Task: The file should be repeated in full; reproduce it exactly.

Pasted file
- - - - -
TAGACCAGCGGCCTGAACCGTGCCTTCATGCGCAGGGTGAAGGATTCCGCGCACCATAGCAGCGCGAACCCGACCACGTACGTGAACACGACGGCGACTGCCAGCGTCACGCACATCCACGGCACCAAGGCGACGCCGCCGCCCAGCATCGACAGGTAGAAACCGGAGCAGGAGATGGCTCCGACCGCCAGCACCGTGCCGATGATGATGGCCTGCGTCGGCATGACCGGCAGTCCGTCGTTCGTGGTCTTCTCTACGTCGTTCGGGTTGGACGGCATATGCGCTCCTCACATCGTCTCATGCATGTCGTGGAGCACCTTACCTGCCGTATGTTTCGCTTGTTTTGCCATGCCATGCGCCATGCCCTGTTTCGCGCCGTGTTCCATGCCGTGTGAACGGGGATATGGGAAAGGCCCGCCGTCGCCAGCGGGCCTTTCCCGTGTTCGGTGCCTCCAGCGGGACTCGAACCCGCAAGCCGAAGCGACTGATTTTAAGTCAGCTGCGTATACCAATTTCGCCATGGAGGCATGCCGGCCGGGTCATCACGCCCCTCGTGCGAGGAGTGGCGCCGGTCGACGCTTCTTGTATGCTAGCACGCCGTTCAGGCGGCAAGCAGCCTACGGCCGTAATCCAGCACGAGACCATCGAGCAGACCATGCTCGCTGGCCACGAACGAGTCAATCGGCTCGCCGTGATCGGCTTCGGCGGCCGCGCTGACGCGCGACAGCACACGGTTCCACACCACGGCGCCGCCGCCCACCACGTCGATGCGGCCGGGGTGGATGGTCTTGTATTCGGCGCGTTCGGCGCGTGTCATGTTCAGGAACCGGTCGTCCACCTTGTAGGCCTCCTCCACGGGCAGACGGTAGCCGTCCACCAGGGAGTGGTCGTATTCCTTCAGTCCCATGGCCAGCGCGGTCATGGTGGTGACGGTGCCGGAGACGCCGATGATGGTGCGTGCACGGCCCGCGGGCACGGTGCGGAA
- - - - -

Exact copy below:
TAGACCAGCGGCCTGAACCGTGCCTTCATGCGCAGGGTGAAGGATTCCGCGCACCATAGCAGCGCGAACCCGACCACGTACGTGAACACGACGGCGACTGCCAGCGTCACGCACATCCACGGCACCAAGGCGACGCCGCCGCCCAGCATCGACAGGTAGAAACCGGAGCAGGAGATGGCTCCGACCGCCAGCACCGTGCCGATGATGATGGCCTGCGTCGGCATGACCGGCAGTCCGTCGTTCGTGGTCTTCTCTACGTCGTTCGGGTTGGACGGCATATGCGCTCCTCACATCGTCTCATGCATGTCGTGGAGCACCTTACCTGCCGTATGTTTCGCTTGTTTTGCCATGCCATGCGCCATGCCCTGTTTCGCGCCGTGTTCCATGCCGTGTGAACGGGGATATGGGAAAGGCCCGCCGTCGCCAGCGGGCCTTTCCCGTGTTCGGTGCCTCCAGCGGGACTCGAACCCGCAAGCCGAAGCGACTGATTTTAAGTCAGCTGCGTATACCAATTTCGCCATGGAGGCATGCCGGCCGGGTCATCACGCCCCTCGTGCGAGGAGTGGCGCCGGTCGACGCTTCTTGTATGCTAGCACGCCGTTCAGGCGGCAAGCAGCCTACGGCCGTAATCCAGCACGAGACCATCGAGCAGACCATGCTCGCTGGCCACGAACGAGTCAATCGGCTCGCCGTGATCGGCTTCGGCGGCCGCGCTGACGCGCGACAGCACACGGTTCCACACCACGGCGCCGCCGCCCACCACGTCGATGCGGCCGGGGTGGATGGTCTTGTATTCGGCGCGTTCGGCGCGTGTCATGTTCAGGAACCGGTCGTCCACCTTGTAGGCCTCCTCCACGGGCAGACGGTAGCCGTCCACCAGGGAGTGGTCGTATTCCTTCAGTCCCATGGCCAGCGCGGTCATGGTGGTGACGGTGCCGGAGACGCCGATGATGGTGCGTGCACGGCCCGCGGGCACGGTGCGGAA